My password security fiasco: Part 2 of 3

May 7, 2017

By Matthew E. Milliken
MEMwrites.wordpress.com
May 7, 2017

When I left off my pulse-pounding story about forgetting my master password, I was discussing the trouble I had in recovering — that is to say, guessing — my password.

One of the problems was that I couldn’t just keep entering password guesses until I found the right one. If I entered enough incorrect phrases, LastPass would lock me out for five minutes. I’d wait a few minutes, repeat the cycle, and get no closer to having my passwords. Unfortunately, there seemed to be no other options for regaining access to my account.

Because practically everything on the Internet, and at least half the things on my smartphone, involves a password-protected account, I felt paralyzed.

For weeks, I contemplated setting aside a day just so I could guess my password. But the prospect was dismal, so I never did it.

Fortunately, I did have two workarounds — one of which I used, one of which I held in reserve.

The workaround that proved very handy was that my LastPass smartphone app gives me the option of logging in without going online. This effectively meant that I could use my old password, which I still remembered. I used the app this way a few times a week from March through the beginning of May.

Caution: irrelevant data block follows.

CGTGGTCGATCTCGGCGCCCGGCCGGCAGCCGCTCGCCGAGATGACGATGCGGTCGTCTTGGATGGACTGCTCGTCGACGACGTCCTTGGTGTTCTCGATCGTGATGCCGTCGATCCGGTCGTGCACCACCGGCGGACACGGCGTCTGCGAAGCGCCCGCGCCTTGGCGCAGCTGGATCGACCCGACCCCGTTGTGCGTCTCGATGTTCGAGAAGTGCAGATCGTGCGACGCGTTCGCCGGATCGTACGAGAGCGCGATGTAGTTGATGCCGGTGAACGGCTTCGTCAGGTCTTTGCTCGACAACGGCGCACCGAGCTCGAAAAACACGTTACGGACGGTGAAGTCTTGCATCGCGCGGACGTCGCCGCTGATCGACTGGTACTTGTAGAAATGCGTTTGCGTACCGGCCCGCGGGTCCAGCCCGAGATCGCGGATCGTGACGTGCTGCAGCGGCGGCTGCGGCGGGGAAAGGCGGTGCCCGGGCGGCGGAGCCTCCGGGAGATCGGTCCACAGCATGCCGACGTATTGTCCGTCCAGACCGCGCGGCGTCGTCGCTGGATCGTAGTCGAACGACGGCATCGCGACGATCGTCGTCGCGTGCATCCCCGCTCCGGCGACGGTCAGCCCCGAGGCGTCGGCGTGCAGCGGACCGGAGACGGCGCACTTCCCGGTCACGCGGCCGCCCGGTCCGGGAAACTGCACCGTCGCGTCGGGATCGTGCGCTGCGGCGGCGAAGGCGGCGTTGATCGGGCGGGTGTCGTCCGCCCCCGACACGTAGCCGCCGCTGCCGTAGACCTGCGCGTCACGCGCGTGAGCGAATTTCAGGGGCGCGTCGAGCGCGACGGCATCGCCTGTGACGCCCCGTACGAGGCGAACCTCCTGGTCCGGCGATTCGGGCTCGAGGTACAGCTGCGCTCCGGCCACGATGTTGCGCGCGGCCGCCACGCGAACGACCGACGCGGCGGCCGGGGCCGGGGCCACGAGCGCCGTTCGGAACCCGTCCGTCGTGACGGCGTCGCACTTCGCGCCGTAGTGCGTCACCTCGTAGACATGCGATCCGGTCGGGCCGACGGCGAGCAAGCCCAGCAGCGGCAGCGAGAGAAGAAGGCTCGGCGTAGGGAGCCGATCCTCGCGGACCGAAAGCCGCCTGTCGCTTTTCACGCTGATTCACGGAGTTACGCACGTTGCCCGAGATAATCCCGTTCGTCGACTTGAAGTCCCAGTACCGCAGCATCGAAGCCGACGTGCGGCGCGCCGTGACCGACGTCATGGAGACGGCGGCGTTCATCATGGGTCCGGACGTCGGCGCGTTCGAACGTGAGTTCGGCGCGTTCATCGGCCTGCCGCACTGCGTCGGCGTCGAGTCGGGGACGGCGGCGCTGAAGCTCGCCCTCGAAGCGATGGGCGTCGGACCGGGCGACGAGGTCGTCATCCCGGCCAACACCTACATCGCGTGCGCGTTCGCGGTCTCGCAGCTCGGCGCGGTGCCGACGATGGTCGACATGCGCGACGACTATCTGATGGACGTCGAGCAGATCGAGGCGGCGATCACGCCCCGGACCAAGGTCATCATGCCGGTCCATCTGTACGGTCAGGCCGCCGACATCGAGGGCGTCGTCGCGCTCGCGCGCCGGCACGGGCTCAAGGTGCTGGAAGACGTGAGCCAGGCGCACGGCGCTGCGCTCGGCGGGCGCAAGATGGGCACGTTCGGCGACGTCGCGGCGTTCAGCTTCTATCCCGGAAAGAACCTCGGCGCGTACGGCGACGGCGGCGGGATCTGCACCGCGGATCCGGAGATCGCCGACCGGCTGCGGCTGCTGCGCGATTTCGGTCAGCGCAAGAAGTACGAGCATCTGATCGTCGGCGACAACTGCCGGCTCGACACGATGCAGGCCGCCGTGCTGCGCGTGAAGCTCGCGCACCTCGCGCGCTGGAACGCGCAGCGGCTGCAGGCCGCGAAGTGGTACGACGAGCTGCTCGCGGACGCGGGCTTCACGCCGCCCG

LastPass mobile app login

LastPass’s mobile app lets users access locally stored data without going online, as shown here.

The LastPass app doesn’t let users download or export data, as the full web service does, so that wasn’t an alternative. But there was a kludgey way to do that manually: I could go to every account in my app and take a screenshot showing the web address, account user name and account password. Then I could establish a new account on LastPass or another password management service and type in the information captured in my screenshots. It would take a lot of time and effort, but it would basically get me back to where I’d been.

I never did this, but it was nice to know I had it in my back pocket if push came to shove.

Salvation would ultimately come from an unexpected source: One of my email accounts.

To be continued

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